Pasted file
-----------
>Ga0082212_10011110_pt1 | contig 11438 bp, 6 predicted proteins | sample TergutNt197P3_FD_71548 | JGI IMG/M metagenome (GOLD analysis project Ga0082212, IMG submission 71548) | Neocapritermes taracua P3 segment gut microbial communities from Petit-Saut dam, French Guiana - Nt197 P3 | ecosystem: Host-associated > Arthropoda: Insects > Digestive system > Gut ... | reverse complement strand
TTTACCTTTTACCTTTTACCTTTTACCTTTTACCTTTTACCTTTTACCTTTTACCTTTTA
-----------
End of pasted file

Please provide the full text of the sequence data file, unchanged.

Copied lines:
>Ga0082212_10011110_pt1 | contig 11438 bp, 6 predicted proteins | sample TergutNt197P3_FD_71548 | JGI IMG/M metagenome (GOLD analysis project Ga0082212, IMG submission 71548) | Neocapritermes taracua P3 segment gut microbial communities from Petit-Saut dam, French Guiana - Nt197 P3 | ecosystem: Host-associated > Arthropoda: Insects > Digestive system > Gut ... | reverse complement strand
TTTACCTTTTACCTTTTACCTTTTACCTTTTACCTTTTACCTTTTACCTTTTACCTTTTA